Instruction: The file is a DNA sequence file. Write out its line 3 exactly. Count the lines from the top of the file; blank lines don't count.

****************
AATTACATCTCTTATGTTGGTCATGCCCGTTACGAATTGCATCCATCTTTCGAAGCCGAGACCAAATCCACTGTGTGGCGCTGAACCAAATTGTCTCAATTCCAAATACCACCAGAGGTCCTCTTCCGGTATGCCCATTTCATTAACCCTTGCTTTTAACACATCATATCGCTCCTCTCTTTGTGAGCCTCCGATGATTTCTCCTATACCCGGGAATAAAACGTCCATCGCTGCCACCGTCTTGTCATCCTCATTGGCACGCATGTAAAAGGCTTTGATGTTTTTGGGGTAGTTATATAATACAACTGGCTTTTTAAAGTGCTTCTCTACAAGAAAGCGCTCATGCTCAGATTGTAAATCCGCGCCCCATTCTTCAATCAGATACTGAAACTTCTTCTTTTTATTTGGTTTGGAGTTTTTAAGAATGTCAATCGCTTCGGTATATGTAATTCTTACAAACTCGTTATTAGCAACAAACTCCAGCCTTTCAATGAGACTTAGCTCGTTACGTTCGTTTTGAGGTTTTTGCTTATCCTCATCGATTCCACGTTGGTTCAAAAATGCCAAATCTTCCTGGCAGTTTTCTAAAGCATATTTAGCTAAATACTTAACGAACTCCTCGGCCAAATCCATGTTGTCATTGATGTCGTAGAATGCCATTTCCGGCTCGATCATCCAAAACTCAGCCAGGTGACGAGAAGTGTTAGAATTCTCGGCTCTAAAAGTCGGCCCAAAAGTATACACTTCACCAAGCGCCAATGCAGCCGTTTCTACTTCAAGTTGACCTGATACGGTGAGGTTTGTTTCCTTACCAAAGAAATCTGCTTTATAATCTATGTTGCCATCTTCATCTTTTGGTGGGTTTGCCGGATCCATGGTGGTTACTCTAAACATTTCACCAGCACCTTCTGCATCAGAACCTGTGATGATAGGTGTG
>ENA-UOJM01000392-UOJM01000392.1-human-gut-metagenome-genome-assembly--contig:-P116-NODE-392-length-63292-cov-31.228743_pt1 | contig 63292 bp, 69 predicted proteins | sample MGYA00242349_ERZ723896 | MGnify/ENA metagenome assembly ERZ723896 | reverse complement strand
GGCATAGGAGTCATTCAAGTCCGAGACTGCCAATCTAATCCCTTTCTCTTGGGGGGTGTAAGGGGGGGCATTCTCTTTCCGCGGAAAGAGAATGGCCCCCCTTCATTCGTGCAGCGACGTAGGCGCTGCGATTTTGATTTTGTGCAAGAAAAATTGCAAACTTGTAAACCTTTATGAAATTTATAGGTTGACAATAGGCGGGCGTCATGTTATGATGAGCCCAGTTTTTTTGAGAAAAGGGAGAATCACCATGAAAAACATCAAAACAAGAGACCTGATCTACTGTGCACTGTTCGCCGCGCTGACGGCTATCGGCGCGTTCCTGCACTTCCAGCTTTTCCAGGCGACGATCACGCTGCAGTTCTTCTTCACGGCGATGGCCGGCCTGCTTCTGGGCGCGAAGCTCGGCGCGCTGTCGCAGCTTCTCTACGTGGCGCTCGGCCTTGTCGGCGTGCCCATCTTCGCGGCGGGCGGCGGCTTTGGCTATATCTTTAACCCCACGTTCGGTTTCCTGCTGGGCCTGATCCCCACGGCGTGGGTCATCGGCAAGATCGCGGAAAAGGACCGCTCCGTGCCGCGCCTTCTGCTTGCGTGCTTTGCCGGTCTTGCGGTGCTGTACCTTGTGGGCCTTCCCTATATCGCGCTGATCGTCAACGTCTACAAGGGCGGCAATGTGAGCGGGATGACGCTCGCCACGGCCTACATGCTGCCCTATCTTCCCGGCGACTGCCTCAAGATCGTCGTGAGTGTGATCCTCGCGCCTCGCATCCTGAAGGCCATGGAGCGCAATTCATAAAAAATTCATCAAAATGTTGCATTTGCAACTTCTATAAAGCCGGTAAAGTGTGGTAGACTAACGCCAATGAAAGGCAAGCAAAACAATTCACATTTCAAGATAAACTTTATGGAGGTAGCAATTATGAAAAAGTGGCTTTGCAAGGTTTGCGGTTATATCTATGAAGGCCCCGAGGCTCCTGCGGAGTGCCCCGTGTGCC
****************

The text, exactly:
GGCATAGGAGTCATTCAAGTCCGAGACTGCCAATCTAATCCCTTTCTCTTGGGGGGTGTAAGGGGGGGCATTCTCTTTCCGCGGAAAGAGAATGGCCCCCCTTCATTCGTGCAGCGACGTAGGCGCTGCGATTTTGATTTTGTGCAAGAAAAATTGCAAACTTGTAAACCTTTATGAAATTTATAGGTTGACAATAGGCGGGCGTCATGTTATGATGAGCCCAGTTTTTTTGAGAAAAGGGAGAATCACCATGAAAAACATCAAAACAAGAGACCTGATCTACTGTGCACTGTTCGCCGCGCTGACGGCTATCGGCGCGTTCCTGCACTTCCAGCTTTTCCAGGCGACGATCACGCTGCAGTTCTTCTTCACGGCGATGGCCGGCCTGCTTCTGGGCGCGAAGCTCGGCGCGCTGTCGCAGCTTCTCTACGTGGCGCTCGGCCTTGTCGGCGTGCCCATCTTCGCGGCGGGCGGCGGCTTTGGCTATATCTTTAACCCCACGTTCGGTTTCCTGCTGGGCCTGATCCCCACGGCGTGGGTCATCGGCAAGATCGCGGAAAAGGACCGCTCCGTGCCGCGCCTTCTGCTTGCGTGCTTTGCCGGTCTTGCGGTGCTGTACCTTGTGGGCCTTCCCTATATCGCGCTGATCGTCAACGTCTACAAGGGCGGCAATGTGAGCGGGATGACGCTCGCCACGGCCTACATGCTGCCCTATCTTCCCGGCGACTGCCTCAAGATCGTCGTGAGTGTGATCCTCGCGCCTCGCATCCTGAAGGCCATGGAGCGCAATTCATAAAAAATTCATCAAAATGTTGCATTTGCAACTTCTATAAAGCCGGTAAAGTGTGGTAGACTAACGCCAATGAAAGGCAAGCAAAACAATTCACATTTCAAGATAAACTTTATGGAGGTAGCAATTATGAAAAAGTGGCTTTGCAAGGTTTGCGGTTATATCTATGAAGGCCCCGAGGCTCCTGCGGAGTGCCCCGTGTGCC